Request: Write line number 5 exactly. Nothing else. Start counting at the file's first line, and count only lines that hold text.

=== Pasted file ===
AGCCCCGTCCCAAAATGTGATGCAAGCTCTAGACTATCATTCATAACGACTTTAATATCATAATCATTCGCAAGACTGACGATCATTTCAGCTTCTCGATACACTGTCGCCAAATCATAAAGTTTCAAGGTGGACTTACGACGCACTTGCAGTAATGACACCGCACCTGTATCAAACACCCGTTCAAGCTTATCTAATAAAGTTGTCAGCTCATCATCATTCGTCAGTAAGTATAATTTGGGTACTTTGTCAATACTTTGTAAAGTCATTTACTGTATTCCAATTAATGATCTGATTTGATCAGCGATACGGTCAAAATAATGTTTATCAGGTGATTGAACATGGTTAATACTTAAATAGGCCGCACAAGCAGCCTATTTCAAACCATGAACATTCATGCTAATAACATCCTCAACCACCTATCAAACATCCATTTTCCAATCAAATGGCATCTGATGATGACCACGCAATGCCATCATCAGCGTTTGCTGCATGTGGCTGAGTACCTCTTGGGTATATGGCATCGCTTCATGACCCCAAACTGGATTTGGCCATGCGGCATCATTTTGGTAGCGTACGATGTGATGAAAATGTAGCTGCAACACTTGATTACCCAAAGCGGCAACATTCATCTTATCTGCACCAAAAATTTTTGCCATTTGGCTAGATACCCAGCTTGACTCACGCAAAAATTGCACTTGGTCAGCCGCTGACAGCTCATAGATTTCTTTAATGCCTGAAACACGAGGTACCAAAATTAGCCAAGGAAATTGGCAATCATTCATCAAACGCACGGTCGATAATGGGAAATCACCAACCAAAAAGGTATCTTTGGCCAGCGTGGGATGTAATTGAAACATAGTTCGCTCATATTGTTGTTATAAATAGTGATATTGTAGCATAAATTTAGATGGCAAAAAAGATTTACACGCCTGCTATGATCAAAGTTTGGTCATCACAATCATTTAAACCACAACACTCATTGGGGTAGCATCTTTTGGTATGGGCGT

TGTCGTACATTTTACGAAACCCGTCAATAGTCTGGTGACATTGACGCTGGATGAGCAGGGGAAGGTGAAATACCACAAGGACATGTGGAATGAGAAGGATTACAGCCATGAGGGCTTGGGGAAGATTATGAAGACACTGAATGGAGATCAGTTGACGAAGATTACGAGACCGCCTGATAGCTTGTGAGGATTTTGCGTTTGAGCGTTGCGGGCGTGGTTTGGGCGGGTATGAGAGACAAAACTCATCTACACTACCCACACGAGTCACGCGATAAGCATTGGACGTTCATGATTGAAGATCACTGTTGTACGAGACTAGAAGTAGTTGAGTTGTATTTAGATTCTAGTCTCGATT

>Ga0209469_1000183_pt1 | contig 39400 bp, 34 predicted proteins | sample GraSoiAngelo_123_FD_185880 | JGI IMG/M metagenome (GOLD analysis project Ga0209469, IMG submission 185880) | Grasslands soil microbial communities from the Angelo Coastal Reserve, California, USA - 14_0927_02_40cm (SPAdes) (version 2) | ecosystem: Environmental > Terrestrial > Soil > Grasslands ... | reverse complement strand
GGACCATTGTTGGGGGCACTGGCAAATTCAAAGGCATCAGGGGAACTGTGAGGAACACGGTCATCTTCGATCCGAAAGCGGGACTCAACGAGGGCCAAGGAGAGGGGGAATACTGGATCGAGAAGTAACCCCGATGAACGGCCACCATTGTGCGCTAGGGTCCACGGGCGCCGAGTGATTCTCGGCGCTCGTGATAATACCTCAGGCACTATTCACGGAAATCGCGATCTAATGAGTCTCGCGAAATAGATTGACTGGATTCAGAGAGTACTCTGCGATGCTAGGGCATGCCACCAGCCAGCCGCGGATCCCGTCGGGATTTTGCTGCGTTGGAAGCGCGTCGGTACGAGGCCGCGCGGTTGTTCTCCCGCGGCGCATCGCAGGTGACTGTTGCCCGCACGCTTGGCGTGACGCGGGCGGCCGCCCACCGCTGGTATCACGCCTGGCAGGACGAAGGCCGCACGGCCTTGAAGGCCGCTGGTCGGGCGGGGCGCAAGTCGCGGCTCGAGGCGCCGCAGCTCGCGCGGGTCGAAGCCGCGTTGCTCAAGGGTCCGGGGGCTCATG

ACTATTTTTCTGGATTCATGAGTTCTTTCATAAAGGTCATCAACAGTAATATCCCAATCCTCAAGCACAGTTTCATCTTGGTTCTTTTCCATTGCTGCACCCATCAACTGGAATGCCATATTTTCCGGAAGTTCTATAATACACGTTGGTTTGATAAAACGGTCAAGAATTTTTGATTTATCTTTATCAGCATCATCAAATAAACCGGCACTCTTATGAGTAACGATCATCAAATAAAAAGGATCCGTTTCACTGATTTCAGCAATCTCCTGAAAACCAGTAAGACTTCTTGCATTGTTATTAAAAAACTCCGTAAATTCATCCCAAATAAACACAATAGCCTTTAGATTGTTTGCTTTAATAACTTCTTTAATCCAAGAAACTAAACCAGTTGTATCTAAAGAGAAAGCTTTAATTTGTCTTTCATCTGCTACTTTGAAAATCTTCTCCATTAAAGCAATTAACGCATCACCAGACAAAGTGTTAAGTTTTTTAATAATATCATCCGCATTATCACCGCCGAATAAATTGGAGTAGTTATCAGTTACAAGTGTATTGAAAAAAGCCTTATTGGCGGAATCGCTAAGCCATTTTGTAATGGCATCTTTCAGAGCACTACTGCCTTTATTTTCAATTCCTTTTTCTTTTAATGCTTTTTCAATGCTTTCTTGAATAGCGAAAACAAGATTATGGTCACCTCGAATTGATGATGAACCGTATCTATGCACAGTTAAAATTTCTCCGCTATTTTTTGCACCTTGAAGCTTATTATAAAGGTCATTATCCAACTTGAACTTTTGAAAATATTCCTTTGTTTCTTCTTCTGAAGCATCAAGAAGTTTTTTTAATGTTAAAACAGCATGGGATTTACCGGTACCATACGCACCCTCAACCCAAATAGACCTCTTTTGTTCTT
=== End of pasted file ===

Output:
ACTATTTTTCTGGATTCATGAGTTCTTTCATAAAGGTCATCAACAGTAATATCCCAATCCTCAAGCACAGTTTCATCTTGGTTCTTTTCCATTGCTGCACCCATCAACTGGAATGCCATATTTTCCGGAAGTTCTATAATACACGTTGGTTTGATAAAACGGTCAAGAATTTTTGATTTATCTTTATCAGCATCATCAAATAAACCGGCACTCTTATGAGTAACGATCATCAAATAAAAAGGATCCGTTTCACTGATTTCAGCAATCTCCTGAAAACCAGTAAGACTTCTTGCATTGTTATTAAAAAACTCCGTAAATTCATCCCAAATAAACACAATAGCCTTTAGATTGTTTGCTTTAATAACTTCTTTAATCCAAGAAACTAAACCAGTTGTATCTAAAGAGAAAGCTTTAATTTGTCTTTCATCTGCTACTTTGAAAATCTTCTCCATTAAAGCAATTAACGCATCACCAGACAAAGTGTTAAGTTTTTTAATAATATCATCCGCATTATCACCGCCGAATAAATTGGAGTAGTTATCAGTTACAAGTGTATTGAAAAAAGCCTTATTGGCGGAATCGCTAAGCCATTTTGTAATGGCATCTTTCAGAGCACTACTGCCTTTATTTTCAATTCCTTTTTCTTTTAATGCTTTTTCAATGCTTTCTTGAATAGCGAAAACAAGATTATGGTCACCTCGAATTGATGATGAACCGTATCTATGCACAGTTAAAATTTCTCCGCTATTTTTTGCACCTTGAAGCTTATTATAAAGGTCATTATCCAACTTGAACTTTTGAAAATATTCCTTTGTTTCTTCTTCTGAAGCATCAAGAAGTTTTTTTAATGTTAAAACAGCATGGGATTTACCGGTACCATACGCACCCTCAACCCAAATAGACCTCTTTTGTTCTT